Let’s say that you expect that mistakes will happen after you’ve made a choice. This is natural. You’re aware that choices come with risks, and risks can lead to mistakes. However, if you allow the same mistakes to occur time and time again, then you’re not learning or evolving – but instead are stuck in a rut. Albert Einstein said it well:

      “The definition of insanity is repeating the same mistakes over and over again and expecting different results.”

      A much better approach, is to analyze your mistakes, and to see if you can work out how to avoid them in the future. Put another way, make every attempt count and learn from it. By doing this, you’ll quickly overcome foolish mistakes, and begin to make real progress in your life.

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      As a hard-hitting example for you to think about, if you know that drunk driving can kill, and you still do it because you think it’s about “making more attempts and mistakes,” that’s a foolish act – not an attempt that will help you grow.

      On the other hand, if you plan a business project with some risky ideas, but expect there will be mistakes, then even if these efforts turn out to be unsuccessful, you’ll learn from them.

      A mistake is just a mis-take, start over by learning from your last mis-take.

      Making mistakes doesn’t equal failure. Not making any, however, will mean that you miss out on tons of attempts and learning opportunities. This guarantees failure.

      Be brave, be bold, and be prepared to make mistakes.

      Reference

      More by this author

      Leon Ho

      Founder & CEO of Lifehack

      Learning Methods to Help You Learn Effectively and Easily How to Take Advantage of the 80 20 Rule to Succeed in Life How to Set Professional Development Goals for Success Social Learning How Social Learning Helps You Learn Faster and Easier How to Improve Memory: 7 Natural (and Highly Effective) Ways

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      Last Updated on September 24, 2020

      Feeling Like a Failure? 10 Simple Things to Help You Rise Again

      Feeling Like a Failure? 10 Simple Things to Help You Rise Again

      The idea of feeling like a failure grips us at our most vulnerable internal place—our inner sense of self-esteem and self-love. Although intuitively we know that in reaching high, we are guaranteed some degree of failure, when we fall short, that knowledge offers little or no consolation.

      When we fail at something, all too often we think globally rather than in temporary terms. We think that we not only failed, but that we are failures. Feelings of unworthiness drag us down, leading to missteps and setbacks, defining us rather than merely offering feedback and educating us with useful information moving forward.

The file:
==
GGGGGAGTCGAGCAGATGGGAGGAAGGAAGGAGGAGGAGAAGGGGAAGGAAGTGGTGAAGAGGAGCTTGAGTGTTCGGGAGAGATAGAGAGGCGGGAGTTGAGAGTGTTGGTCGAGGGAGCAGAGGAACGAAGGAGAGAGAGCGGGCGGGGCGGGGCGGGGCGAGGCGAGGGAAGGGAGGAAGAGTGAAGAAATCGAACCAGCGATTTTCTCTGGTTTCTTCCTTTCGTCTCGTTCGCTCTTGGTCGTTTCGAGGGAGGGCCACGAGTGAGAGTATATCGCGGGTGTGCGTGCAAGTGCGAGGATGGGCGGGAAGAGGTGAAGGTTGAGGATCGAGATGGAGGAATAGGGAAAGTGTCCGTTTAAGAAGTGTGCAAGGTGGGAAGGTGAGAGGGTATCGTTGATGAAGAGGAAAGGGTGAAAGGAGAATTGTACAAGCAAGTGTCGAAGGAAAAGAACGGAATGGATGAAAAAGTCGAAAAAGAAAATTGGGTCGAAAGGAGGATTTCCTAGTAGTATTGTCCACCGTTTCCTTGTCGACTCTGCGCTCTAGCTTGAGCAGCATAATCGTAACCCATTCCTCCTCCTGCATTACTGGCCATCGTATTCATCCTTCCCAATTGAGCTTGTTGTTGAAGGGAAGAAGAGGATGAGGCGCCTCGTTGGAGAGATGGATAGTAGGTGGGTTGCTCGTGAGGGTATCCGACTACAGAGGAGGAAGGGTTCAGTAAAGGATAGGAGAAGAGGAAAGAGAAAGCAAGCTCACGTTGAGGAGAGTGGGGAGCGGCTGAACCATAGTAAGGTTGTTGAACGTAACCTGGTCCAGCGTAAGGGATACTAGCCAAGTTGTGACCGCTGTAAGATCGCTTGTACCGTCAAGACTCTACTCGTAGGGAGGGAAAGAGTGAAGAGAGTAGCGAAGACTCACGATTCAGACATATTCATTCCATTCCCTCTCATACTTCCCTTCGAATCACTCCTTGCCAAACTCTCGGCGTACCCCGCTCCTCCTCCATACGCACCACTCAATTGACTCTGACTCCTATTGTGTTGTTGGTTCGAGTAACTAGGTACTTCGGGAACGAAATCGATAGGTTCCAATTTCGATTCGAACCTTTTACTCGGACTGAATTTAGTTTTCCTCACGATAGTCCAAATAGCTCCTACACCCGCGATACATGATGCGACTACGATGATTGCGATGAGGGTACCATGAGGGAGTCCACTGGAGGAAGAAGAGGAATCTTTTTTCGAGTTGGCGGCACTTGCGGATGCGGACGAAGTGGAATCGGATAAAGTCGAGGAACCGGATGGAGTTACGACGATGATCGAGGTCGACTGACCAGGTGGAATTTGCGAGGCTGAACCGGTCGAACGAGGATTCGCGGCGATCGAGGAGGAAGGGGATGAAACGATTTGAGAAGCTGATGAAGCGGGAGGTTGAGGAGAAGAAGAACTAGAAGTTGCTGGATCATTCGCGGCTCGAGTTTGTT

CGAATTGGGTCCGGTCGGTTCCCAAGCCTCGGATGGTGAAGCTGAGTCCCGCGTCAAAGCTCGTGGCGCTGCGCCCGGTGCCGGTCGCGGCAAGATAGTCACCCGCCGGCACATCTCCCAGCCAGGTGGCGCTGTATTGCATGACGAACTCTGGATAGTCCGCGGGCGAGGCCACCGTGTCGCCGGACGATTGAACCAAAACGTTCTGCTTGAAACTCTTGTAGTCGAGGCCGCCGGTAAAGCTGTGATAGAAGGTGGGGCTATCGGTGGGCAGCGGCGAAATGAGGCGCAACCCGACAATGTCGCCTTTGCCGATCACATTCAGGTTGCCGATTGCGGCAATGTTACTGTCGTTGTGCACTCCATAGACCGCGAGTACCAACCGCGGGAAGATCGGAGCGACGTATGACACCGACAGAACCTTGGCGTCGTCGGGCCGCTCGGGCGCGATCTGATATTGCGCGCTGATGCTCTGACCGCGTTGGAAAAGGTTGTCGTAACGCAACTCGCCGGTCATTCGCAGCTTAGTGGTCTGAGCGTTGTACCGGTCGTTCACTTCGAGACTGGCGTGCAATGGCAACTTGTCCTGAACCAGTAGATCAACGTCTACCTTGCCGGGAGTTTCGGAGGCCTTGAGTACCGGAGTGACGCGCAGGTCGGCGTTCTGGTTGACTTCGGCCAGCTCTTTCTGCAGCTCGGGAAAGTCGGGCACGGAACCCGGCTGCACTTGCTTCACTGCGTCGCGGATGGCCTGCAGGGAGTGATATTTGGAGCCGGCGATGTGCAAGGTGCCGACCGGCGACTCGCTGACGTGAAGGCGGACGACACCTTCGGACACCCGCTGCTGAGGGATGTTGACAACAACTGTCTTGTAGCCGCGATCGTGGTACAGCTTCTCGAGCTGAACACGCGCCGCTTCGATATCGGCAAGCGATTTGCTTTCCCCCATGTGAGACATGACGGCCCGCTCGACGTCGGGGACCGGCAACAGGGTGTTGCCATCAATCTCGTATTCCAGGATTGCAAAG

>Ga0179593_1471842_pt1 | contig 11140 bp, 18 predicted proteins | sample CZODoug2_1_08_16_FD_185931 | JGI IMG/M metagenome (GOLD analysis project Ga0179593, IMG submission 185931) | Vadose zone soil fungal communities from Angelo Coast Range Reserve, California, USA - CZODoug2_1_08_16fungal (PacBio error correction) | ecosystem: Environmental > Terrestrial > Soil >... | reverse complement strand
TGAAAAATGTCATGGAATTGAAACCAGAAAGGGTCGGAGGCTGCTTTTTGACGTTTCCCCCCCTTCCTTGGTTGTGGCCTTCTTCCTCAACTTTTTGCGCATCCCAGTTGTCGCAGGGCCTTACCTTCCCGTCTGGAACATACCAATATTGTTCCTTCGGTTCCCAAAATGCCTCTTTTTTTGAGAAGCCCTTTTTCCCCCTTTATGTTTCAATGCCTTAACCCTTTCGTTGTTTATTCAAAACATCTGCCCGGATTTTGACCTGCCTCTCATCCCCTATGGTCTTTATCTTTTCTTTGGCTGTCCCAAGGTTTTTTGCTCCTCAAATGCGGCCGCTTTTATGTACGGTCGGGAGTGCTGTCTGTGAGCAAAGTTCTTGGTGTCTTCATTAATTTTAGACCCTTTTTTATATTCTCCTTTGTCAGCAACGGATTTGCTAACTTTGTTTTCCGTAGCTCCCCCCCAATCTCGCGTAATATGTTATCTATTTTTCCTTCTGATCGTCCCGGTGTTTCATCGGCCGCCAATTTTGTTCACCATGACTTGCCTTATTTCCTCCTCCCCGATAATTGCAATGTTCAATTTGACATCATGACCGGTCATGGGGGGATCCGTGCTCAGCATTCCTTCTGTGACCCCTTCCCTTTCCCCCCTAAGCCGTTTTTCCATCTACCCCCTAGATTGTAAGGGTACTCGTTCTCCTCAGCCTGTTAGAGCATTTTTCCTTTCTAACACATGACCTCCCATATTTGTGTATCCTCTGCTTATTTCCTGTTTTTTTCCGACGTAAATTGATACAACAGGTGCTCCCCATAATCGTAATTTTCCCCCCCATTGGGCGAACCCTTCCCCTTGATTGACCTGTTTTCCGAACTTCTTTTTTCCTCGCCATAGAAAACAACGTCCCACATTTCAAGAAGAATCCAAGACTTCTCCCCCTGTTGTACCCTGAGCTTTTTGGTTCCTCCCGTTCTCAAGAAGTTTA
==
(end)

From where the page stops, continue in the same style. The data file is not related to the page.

The good news is that we can build on our failures on the road to success.

      Even if we know that failure is surmountable, it does not change the way we feel about ourselves when we experience it. Failure can take a toll on our self-esteem and feelings of self-love, diminishing our sense of optimism about our future.

      So how can we feel better about ourselves? Below are 10 acts of self-love to try when you are feeling like a failure.

      1. Forgive Yourself

      The ability to forgive is perhaps the greatest gift we can give to ourselves to help us recover from our regrets and missteps.

      Instead of beating yourself up for not knowing what is so obvious now, see yourself as a work in progress and give yourself the gift of forgiveness. You can’t see into the future, so you can’t plan every step to perfection. Give yourself a break and allow room for mistakes.

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      Try a loving-kindness meditation to prepare yourself for forgiveness. This will open your heart up to the possibility of accepting your mistakes.

      2. Practice Self-Compassion

      Self-compassion[1] is perhaps the most important element of self-esteem and resilience. It used to be thought that achievement and success—rising above the norm—was the road to high self-esteem.

      However, that road to self-esteem is far too conditional and assures that anyone at or below the norm is not as worthy or special. Self-compassion gives all people—high achievers as well as lower achievers—the assurance that they are worthy of love anyway, with no conditions.

      3. Stop Judging Yourself

      Suspending the labels you put on yourself is an act of self-love. Instead of calling yourself “a failure,” be more specific and less global[2].

      Feeling like a failure? Talk yourself up!